The thyroid is an important endocrine gland located in the neck. Two lobes on either side are connected across the midline by a narrow segment of tissue called the isthmus. The function of the thyroid is to manufacture, store and secrete two thyroid hormones, named thyroxine and tri-iodothyronine.
Iodine is an essential ingredient for this production, and without it, problems rapidly occur and increase. Each day the body needs between 100 and 200 mcg of iodine. This usually comes from marine fish, and from vegetables grown in soil containing iodine. When this is digested, it is trapped by the thyroid gland, under stimulation from the thyroid-stimulating hormone (TSH) of the pituitary gland.
Two important medicaments called thiouracil and carbimazole have the opposite effect, preventing it from being trapped and utilised by the thyroid gland. This is important, for they are often used in treating overactive thyroid glands. Under the influence of TSH, the two thyroid hormones, thyroxine and tri-iodothyronine, are released into the bloodstream.
Production of these hormones is largely influenced by a naturally occurring “feedback” system. The higher the level of the hormones in the blood, the less TSH is produced, and vice versa. In this way, relatively stable levels are maintained. It is a very ingenious and workable system.
The functions of the thyroid hormones in the body are very widespread. They affect the rate at which all body cells work. All normal development is dependent on them. Muscle growth, sexual development, the rate at which calories are burnt up, the rate and output of the heart are all related. The breakdown and utilisation of protein is greatly influenced by it. This is clearly shown by the weakness that develops in a patient with an overactive thyroid (hyperthyroidism) and the symptoms that occur.
Many tests have been devised to measure the activity and presence of the thyroid hormones. These tests are aimed at helping to diagnose accurately the various disorders that can occur with this gland. Anyone who has been investigated for thyroid problems will be well acquainted with names such as BMR (basal metabolic rate), once popular but now rarely, if ever used, protein-bound iodine test, tri-iodothyronine (T3) resin uptake test, serum total thyroxine and thyroxine (T4) resin uptake test, free thyroxine index, radioactive iodine uptake, TSH stimulation test, tri-iodothyronine suppression test and thyroid scan.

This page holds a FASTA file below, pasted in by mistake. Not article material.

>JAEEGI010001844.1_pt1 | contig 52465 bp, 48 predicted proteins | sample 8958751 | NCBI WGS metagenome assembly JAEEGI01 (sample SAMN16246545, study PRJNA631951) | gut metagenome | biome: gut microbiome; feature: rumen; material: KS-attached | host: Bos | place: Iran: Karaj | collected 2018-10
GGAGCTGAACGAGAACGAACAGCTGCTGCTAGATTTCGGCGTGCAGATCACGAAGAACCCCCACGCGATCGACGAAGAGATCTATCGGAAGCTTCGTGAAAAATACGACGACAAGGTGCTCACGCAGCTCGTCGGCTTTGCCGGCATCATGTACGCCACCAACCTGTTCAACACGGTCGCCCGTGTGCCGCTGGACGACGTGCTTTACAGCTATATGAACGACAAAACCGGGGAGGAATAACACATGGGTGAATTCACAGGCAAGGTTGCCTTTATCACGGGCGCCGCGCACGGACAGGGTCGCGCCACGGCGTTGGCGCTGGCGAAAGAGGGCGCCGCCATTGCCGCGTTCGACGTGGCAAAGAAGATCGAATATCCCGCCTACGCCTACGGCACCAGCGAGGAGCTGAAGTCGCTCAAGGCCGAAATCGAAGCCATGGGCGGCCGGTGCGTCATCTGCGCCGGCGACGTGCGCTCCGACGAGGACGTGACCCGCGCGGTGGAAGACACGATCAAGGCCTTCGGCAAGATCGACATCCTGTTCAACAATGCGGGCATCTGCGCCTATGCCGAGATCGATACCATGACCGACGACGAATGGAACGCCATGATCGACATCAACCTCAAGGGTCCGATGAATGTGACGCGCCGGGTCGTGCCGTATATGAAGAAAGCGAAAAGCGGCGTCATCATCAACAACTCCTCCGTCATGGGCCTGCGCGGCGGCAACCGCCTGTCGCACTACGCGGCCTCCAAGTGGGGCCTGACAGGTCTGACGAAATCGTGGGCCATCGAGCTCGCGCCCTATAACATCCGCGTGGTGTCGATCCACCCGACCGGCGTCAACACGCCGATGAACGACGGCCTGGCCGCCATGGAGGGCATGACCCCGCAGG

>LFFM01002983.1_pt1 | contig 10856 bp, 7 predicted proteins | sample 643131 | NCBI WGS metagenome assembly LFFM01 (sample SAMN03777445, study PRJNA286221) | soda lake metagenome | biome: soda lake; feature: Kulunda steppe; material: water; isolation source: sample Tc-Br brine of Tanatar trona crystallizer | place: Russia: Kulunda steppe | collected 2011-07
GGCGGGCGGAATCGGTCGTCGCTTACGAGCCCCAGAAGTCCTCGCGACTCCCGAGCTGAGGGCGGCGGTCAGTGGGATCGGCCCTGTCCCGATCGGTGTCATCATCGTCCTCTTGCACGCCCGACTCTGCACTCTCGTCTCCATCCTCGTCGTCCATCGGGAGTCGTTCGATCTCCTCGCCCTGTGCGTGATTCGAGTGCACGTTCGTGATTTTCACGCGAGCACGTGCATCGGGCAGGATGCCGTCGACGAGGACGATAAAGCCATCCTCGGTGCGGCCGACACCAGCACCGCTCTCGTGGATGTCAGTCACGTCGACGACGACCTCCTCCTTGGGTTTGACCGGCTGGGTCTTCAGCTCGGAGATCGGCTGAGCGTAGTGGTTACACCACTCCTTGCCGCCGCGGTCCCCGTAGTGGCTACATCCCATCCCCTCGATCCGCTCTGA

In recent years it has been found that thyroid antibodies occur, and a search may be made for these. These are the so called thyroidal antibodies. More recently an antibody referred to as LATS (short for long-acting thyroid stimulator) has been found in some patients with Graves’ disease.
The general principles of thyroid disorders will be discussed. First there is the simple nontoxic goitre (enlargement of the thyroid) occurring just because the diet is deficient in iodine. It represents the body’s efforts to make amends for this.
The gland may be overactive or underactive. Overactivity gives rise to the condition known as hyperthyroidism, commonly called Graves’ disease. A similar condition tending to occur in older persons is called nodular toxic goitre. If the thyroid gland is underactive, the resultant condition is referred to as hypothyroidism. In infants this is called cretinism, and in older patients it is called tnyxoedema.
Cancer of the thyroid is relatively rare, but is important, and it will be discussed briefly. Also, mention will be made of another condition called thyroiditis.